Deep learning is a model of machine learning using artificial neural networks that consist of multiple hidden layers, which is why these neural networks are known as “deep” neural networks and the framework is known as “deep learning.” Deep learning can be implemented as shown in Figure 3, where the input value (x) is multiplied by the weight (w), added up, and then output through specific functions such as the net input function and activation function. Within the broader category of machine learning models, deep learning can be thought of as an analytical method using neural networks. Deep learning is useful if relevant data exist, but problems of interest cannot be solved by extant methods. For example, deep learning is used for the game of Go, face recognition, object recognition, voice recognition, and translation [5].

In which nursing research areas has AI been adopted?

Through a search of the PubMed and KoreaMed databases, it was found that there are still relatively few studies on AI in the field of nursing. It was also difficult to find relevant research in the field of women’s health nursing.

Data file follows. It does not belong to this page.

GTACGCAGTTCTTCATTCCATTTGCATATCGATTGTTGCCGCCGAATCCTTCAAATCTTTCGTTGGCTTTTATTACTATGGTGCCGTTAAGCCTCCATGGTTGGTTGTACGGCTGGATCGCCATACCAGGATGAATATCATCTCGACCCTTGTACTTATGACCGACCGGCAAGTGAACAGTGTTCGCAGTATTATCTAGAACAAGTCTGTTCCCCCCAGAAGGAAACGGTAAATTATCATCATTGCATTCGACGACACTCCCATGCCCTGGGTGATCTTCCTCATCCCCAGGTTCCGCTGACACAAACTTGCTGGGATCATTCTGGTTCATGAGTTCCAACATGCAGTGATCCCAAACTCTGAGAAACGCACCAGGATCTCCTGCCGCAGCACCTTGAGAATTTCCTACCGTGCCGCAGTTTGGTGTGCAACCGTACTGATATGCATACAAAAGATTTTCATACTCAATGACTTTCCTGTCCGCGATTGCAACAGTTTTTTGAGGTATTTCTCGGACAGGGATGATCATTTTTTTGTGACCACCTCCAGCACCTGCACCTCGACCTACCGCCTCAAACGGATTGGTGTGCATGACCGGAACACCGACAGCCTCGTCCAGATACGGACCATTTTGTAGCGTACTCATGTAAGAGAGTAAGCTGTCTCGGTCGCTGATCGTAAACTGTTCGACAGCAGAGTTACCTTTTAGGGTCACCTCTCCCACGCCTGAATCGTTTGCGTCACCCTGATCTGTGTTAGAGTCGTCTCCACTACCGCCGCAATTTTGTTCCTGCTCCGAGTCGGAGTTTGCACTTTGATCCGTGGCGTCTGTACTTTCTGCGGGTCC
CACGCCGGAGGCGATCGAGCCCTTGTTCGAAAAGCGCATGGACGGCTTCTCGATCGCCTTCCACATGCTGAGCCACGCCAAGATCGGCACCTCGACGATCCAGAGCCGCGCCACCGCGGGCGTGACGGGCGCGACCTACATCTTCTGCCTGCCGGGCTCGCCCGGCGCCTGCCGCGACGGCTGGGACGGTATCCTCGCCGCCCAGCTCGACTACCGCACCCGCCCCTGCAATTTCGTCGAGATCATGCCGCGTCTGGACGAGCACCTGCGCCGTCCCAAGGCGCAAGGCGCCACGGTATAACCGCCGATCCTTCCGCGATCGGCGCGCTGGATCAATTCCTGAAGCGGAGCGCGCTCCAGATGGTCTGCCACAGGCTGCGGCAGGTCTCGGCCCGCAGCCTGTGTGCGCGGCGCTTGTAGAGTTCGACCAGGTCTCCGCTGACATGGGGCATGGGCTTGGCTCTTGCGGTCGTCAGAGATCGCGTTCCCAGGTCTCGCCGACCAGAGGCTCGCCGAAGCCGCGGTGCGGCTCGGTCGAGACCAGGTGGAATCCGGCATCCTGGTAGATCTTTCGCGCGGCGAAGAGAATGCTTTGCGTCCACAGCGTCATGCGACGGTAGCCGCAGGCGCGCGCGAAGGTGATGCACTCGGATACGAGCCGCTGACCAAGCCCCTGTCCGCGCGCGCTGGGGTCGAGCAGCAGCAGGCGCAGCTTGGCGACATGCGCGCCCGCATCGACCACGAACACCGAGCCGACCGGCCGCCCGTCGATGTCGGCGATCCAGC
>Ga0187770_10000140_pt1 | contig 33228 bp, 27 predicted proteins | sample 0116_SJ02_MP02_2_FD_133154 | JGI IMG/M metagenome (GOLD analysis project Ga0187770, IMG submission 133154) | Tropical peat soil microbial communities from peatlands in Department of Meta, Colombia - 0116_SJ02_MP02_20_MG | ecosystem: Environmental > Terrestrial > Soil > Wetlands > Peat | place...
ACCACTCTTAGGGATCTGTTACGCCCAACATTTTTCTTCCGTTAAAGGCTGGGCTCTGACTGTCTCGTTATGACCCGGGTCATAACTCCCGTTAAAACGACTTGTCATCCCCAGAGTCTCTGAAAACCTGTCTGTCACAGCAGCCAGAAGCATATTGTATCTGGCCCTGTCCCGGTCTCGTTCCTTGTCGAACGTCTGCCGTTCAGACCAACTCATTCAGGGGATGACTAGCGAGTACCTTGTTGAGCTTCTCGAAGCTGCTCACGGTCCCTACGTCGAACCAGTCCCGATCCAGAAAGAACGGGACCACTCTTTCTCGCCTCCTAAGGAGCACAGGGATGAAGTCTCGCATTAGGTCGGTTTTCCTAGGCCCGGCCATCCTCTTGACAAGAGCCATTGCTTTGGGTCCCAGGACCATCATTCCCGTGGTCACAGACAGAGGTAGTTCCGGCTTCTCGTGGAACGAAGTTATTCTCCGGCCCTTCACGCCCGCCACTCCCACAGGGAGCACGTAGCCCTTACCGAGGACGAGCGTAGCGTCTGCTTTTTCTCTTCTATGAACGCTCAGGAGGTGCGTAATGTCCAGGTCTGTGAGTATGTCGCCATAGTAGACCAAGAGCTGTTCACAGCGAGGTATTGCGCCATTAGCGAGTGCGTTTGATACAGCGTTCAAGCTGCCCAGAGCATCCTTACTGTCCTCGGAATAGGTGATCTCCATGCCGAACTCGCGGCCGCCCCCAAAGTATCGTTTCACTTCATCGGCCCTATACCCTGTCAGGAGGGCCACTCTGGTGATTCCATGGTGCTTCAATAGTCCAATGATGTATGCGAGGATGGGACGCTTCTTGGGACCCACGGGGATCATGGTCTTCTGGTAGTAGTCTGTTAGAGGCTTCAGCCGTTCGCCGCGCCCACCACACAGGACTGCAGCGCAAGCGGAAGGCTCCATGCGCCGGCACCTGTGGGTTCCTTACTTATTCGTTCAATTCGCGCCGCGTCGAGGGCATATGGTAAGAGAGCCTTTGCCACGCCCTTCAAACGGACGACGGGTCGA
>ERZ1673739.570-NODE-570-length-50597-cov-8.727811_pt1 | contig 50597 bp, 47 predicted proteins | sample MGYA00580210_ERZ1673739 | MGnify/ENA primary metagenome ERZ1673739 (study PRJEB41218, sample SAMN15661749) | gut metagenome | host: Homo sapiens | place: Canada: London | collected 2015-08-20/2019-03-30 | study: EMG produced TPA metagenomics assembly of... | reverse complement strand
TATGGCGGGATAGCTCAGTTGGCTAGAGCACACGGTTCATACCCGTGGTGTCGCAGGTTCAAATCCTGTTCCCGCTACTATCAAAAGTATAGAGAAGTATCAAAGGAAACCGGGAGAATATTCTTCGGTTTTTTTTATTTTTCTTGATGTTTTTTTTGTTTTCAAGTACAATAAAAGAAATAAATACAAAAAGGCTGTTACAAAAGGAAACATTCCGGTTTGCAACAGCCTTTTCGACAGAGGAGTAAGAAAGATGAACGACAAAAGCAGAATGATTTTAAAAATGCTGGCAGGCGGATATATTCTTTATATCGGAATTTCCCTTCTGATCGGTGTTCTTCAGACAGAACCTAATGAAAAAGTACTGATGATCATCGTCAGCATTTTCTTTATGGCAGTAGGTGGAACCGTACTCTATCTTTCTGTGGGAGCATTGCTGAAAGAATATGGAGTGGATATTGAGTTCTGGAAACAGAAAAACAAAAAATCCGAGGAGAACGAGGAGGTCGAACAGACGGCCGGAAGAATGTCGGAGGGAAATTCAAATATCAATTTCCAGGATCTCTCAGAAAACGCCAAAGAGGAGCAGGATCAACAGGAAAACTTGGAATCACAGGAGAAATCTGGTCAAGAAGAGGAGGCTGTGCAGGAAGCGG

Below are some examples of nursing studies on AI conducted outside of Korea:
First, a chatbot was developed for mental health caregiving. The researchers described it as follows: “One mental health chatbot, or psychological AI service named Tess, has been used to deliver on-demand support for caregiving professionals, patients, and family caregivers at a non-profit organization. This low-cost, user-friendly, and highly customizable service allows emotional support to be scaled to thousands of people at a single time.” This is an example of integration of a smart chatbot and AI to help caregivers [6].
Second, a natural language processing system was developed that identifies relationships of medications with adverse drug events. A corpus of 505 de-identified clinical notes was trained with a recurrent convolutional neural network and showed excellent performance. This learning system can be used to extract relationships between medications and adverse drug events [7].
Third, a sensor placed on the floor was developed for monitoring elderly individuals in a nursing home, since monitoring the activities of elderly individuals is necessary to check on their health. The sensor was installed on the floor and analyzed their gaits. Deep learning was not able to recognize elderly individuals, but it achieved very high accuracy for classifying the elderly and medical staff [8].
Some examples of nursing studies on AI from Korea are described below: